He said the railroad “is very supportive of economic development for this region and we agree with the merits and concept of the project,” he said.
Oregon Eastern runs a 23-mile route between Ontario and the EP Minerals plant west of Vale.
The railroad said it repeatedly contacted Malheur County economic development officials to be involved in the transload project.
“We were completely ignored,” Carswell wrote.
Greg Smith, Malheur County’s economic development director, didn’t respond to a voice message seeking comment. His project manager in Ontario, John Braese, said Tuesday that he was unaware of railroad’s letter.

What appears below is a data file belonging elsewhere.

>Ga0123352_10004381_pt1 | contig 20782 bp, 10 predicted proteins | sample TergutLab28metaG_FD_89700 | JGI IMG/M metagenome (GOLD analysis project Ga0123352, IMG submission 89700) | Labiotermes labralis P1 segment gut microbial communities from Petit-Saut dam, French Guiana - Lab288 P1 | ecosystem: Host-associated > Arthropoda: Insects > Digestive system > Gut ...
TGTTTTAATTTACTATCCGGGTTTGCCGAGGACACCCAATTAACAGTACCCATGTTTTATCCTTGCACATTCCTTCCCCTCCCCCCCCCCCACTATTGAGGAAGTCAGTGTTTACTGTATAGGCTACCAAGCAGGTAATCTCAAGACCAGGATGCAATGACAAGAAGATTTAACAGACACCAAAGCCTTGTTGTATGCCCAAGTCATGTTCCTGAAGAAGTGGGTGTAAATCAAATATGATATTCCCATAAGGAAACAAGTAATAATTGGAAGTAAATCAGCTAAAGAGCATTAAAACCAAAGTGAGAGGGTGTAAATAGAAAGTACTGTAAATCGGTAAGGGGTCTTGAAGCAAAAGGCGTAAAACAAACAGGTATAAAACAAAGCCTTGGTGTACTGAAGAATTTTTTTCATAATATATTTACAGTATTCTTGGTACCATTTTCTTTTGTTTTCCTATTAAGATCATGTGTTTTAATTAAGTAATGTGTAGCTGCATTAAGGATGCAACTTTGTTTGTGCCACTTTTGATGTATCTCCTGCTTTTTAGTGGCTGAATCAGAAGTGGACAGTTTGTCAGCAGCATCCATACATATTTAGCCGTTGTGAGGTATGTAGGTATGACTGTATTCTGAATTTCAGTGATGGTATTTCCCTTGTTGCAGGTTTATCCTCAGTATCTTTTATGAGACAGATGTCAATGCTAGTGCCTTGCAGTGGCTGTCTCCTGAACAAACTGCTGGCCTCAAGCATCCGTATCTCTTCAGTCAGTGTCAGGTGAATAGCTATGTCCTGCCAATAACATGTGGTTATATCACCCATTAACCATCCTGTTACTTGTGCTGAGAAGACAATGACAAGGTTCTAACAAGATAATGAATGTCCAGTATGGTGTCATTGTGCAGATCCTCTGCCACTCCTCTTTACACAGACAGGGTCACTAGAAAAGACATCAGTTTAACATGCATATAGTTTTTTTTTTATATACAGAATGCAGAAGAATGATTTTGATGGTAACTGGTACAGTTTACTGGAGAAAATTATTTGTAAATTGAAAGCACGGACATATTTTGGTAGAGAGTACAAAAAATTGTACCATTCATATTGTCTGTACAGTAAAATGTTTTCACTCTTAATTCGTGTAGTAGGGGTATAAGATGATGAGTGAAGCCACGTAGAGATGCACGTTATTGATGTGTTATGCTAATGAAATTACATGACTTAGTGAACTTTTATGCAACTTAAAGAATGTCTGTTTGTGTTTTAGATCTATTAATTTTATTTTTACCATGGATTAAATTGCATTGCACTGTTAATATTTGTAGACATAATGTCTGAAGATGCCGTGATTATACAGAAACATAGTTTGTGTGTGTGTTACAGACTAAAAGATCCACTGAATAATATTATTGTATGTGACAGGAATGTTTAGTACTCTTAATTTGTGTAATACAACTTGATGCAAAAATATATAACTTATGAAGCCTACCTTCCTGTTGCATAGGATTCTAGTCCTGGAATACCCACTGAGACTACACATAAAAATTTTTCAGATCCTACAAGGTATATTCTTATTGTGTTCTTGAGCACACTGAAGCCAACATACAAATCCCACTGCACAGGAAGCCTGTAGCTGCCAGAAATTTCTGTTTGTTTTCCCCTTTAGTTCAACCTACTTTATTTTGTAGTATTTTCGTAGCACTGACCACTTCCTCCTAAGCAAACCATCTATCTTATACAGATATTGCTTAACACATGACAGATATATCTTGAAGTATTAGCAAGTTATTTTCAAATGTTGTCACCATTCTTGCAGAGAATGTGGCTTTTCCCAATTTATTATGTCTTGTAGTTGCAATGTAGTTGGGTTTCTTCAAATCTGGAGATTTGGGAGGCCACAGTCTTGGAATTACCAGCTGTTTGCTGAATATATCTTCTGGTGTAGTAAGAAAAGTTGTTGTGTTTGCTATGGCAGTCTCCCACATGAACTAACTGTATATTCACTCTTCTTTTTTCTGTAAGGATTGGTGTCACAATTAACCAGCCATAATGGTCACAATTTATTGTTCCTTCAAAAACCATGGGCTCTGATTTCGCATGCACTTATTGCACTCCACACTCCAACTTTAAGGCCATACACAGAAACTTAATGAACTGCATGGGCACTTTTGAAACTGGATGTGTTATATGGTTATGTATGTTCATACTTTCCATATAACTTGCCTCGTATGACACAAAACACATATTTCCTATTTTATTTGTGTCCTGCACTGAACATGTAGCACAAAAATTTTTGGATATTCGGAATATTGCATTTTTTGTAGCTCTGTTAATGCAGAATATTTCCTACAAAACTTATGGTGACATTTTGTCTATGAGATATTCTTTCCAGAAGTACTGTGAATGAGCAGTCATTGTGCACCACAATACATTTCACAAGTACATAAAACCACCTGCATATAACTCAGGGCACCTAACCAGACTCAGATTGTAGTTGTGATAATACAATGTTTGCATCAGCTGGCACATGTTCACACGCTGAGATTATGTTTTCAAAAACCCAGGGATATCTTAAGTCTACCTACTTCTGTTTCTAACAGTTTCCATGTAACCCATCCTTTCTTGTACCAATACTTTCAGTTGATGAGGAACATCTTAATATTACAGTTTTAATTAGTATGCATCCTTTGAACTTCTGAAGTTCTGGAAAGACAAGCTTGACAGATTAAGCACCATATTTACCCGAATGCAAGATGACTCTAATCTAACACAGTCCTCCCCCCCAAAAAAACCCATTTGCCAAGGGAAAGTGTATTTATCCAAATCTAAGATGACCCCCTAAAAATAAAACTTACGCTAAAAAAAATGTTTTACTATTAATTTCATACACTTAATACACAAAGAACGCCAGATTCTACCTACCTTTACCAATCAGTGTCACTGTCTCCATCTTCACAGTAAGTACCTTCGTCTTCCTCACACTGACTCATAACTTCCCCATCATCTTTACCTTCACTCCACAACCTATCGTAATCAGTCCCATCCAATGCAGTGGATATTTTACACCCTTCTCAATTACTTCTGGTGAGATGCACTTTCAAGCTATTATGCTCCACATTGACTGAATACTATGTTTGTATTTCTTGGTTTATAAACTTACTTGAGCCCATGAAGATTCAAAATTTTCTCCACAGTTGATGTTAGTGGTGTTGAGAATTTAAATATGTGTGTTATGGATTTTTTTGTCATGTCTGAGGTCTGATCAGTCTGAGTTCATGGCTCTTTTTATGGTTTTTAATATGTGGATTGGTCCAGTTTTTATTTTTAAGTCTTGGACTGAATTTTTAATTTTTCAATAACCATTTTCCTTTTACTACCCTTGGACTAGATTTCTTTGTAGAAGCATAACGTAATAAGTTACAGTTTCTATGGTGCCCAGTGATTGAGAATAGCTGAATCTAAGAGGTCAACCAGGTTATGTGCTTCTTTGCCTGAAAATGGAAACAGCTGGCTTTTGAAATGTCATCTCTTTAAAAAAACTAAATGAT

“This is the first I’ve heard anything of it,” said Braese.
The Nyssa project is being managed by the Malheur County Development Corp., a public company set up by the county and none of its seven directors responded to questions regarding Carswell’s claims. Instead, some of them passed on the questions to Smith. The directors include Grant Kitamura, Jeremy Leathers, John Qualls, Kay Riley, Lynn Findley, Toni Parish and Corey Maag.
Carswell said the railroad submitted the letter out of frustration over its dealings with county economic development officials.
Oregon Eastern contacted Smith in July 2017 with concerns.
Carswell wrote that his firm “attempted several times to point out multiple possible properties connecting to OERR but was completely ignored by Malheur County EDC (economic development corporation).”
He also said “we did have some discussion with ODOT folks.”